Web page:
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Home > Mumbai > Mumbai News > Article > Exclusive I was never meant to fit in I was always meant to stand out says Priyanka Chaturvedi on being a woman in politics

Exclusive: "I was never meant to fit in; I was always meant to stand out," says Priyanka Chaturvedi on being a woman in politics

Updated on: 20 May,2024 09:55 AM IST  |  Mumbai
Jasmeen Ara Shaikh |

As the election season arrives in Mumbai in full swing, the Shiv Sena (UBT) leader spoke to Midday about her journey as a woman in politics


Priyanka Chaturvedi. Pic/X

Back in 2010, against all odds, Priyanka Chaturvedi entered the world of politics. Then a young woman with no financial backing or political background, today she stands as a Member of Parliament and the fierce spokesperson for Shiv Sena (UBT).

As the election season arrives in Mumbai in full swing and the air is buzzing with all things politics, Priyanka Chaturvedi spoke to Mid-Day about her journey as a woman in politics, the challenges of being in this male-dominated sphere and manoeuvring her way through it all to be where she is today.

Q. What made you enter politics?

Priyanka Chaturvedi: It was the 26/11 terror attacks. I was born and brought up in Mumbai, and seeing my city ravaged by a terrorist attack, I realized we needed to regroup, regather, and re-energize to build a resilient and safe city. Every member's contribution was important.

I started by supporting a few people along with women bloggers, helping some families. I understood that as citizens, we have a responsibility towards our immediate societies, cities, and states—that is how the journey began.

From there, I moved forward. I learned how I could impact policies and how I could participate in politics.

Around the same time, Mr Rahul Gandhi started the idea of bringing in people from non-political backgrounds to break down those barriers that exist in our mind that only those who come from political families or those who have that backing, who have a mentor, those who are connected politically would be able to make it.

He started that procedure which I used then and that became an instrument for who I am today.

Q. Do you feel it is easy for a young woman to enter into politics now the way you did with no financial assistance, or political background and make a mark?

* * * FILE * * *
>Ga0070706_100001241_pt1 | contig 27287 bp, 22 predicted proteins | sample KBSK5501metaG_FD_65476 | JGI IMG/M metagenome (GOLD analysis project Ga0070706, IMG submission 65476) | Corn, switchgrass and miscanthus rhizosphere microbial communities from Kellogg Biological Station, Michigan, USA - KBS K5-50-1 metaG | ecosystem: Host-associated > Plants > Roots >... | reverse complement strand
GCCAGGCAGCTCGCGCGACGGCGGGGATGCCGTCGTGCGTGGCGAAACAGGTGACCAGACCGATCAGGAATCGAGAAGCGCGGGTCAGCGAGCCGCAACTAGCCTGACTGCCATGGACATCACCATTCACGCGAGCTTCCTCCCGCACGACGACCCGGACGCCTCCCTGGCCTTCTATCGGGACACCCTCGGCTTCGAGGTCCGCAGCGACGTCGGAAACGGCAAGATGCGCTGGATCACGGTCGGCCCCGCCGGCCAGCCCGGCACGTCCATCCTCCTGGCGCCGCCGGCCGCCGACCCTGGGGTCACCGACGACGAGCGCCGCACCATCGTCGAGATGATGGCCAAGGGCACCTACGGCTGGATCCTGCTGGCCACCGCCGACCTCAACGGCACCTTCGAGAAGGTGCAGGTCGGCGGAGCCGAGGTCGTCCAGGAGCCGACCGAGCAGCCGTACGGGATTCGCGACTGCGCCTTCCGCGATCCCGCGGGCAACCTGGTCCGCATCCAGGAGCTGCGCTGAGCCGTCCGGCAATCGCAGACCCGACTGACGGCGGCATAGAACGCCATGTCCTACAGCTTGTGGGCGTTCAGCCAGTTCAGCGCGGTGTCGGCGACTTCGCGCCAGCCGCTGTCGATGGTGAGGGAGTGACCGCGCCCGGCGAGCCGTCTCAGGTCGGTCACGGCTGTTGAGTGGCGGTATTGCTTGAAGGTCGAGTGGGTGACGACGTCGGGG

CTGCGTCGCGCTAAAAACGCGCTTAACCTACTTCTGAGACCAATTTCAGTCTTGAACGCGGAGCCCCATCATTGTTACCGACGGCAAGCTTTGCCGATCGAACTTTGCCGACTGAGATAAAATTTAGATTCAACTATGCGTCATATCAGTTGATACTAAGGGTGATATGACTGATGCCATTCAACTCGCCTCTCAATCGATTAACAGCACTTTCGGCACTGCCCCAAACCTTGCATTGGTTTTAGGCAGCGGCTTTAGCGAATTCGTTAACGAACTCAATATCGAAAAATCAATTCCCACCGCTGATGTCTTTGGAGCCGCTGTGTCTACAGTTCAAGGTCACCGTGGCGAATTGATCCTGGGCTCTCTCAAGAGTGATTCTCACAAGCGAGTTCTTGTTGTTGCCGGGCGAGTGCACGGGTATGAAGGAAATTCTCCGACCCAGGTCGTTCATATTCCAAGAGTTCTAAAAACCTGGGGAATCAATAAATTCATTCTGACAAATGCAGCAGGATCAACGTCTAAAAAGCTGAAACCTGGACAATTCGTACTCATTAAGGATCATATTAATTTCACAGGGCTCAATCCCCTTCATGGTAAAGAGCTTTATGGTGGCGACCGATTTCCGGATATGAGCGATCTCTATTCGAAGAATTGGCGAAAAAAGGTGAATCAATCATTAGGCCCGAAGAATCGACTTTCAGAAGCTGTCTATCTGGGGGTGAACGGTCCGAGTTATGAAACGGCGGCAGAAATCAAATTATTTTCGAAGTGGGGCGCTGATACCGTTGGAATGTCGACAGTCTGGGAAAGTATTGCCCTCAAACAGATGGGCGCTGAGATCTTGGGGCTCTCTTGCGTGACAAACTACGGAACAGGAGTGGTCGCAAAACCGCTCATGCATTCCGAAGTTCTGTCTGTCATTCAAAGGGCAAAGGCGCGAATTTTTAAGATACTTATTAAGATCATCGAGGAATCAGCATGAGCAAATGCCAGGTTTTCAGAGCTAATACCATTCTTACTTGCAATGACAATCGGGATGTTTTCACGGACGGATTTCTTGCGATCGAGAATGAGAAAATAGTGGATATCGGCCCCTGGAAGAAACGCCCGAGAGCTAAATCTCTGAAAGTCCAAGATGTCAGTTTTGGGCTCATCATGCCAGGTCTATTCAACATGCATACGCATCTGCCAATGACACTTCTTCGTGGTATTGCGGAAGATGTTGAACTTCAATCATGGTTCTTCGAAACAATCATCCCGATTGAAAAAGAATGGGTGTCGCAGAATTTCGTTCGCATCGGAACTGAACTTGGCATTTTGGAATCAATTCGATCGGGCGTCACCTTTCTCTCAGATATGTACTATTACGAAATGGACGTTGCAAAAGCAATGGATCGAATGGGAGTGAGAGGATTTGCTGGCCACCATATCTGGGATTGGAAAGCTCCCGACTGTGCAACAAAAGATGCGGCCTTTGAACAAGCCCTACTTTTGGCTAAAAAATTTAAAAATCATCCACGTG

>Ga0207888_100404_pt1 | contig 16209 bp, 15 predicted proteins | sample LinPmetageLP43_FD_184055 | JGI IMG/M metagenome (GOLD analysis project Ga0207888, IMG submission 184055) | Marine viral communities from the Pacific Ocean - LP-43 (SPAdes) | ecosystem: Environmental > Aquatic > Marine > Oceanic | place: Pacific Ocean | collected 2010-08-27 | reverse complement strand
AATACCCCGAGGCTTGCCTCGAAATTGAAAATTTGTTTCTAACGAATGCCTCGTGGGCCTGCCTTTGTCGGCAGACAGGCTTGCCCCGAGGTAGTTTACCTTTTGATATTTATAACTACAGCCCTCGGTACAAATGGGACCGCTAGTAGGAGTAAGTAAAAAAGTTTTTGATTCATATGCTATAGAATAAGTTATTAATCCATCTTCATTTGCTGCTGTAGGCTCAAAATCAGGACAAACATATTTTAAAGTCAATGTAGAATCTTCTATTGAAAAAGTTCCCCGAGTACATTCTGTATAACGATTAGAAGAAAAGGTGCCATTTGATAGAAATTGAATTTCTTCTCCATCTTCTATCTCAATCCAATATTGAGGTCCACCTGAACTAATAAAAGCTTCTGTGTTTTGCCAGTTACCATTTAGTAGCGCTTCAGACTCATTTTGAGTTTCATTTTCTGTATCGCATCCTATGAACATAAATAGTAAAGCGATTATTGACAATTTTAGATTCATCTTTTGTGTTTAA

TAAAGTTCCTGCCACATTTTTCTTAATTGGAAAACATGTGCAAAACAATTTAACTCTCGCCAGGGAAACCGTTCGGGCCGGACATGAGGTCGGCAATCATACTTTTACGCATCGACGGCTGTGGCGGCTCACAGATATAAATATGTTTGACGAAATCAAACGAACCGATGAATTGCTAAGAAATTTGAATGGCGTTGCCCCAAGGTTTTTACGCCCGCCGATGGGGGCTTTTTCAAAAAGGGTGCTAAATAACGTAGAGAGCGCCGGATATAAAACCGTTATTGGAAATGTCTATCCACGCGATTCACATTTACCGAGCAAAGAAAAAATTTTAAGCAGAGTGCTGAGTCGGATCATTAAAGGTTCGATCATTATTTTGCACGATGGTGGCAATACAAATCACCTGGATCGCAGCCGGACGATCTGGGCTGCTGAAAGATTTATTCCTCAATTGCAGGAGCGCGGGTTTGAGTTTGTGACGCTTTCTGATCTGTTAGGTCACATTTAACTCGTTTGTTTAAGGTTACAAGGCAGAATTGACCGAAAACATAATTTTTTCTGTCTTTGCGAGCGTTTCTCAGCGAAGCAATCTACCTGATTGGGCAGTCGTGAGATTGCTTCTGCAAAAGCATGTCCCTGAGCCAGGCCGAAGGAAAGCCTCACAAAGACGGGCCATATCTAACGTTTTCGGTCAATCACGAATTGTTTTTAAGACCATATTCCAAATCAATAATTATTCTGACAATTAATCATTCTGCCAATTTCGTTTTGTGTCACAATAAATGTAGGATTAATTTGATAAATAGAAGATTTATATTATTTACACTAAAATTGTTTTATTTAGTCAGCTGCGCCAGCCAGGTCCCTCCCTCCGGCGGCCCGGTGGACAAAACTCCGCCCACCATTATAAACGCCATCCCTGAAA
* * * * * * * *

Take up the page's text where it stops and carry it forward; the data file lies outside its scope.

Priyanka Chaturvedi: I think today political parties are more receptive to the idea of women entering politics for two reasons. First, women have emerged as thought leaders and vote in larger numbers compared to men. They decide for themselves who they wish to vote for, uninfluenced by family or surrounding noise. What matters to them is how policies impact their lives, their families, and their communities.

Second, the idea of having more women representation in parliament and assemblies is growing. Although the act has been passed, it will only be implemented much later, giving political parties the capacity to absorb more women. The same parties that created barriers for women are now having to grudgingly make space for them.

For any young woman who wishes to contribute to policy and politics, there’s no better time than now to be part of this change-making process.

Q: What did your family think when you joined politics, especially considering the difference of opinion with your in-laws being pro-BJP and you joining Congress?

Priyanka Chaturvedi: So when I became the national media panellist for Congress, there were many questions in their minds.

The biggest factor that made them question my choice was the perception of women in politics. Women are often seen in a negative light, portrayed as evil, villainous, or needing mentor support or compromising to succeed. This misconception is one of the biggest setbacks women face when entering politics. My family felt it wasn’t the best place for me, worrying it wasn’t safe and fearing I would never be acknowledged.

Secondly, there was the issue of my political party choice. We had many arguments and disagreements, but eventually, we reached a conclusion: “Okay, you have your ideas, I have mine. Let’s not mix the family relationship.”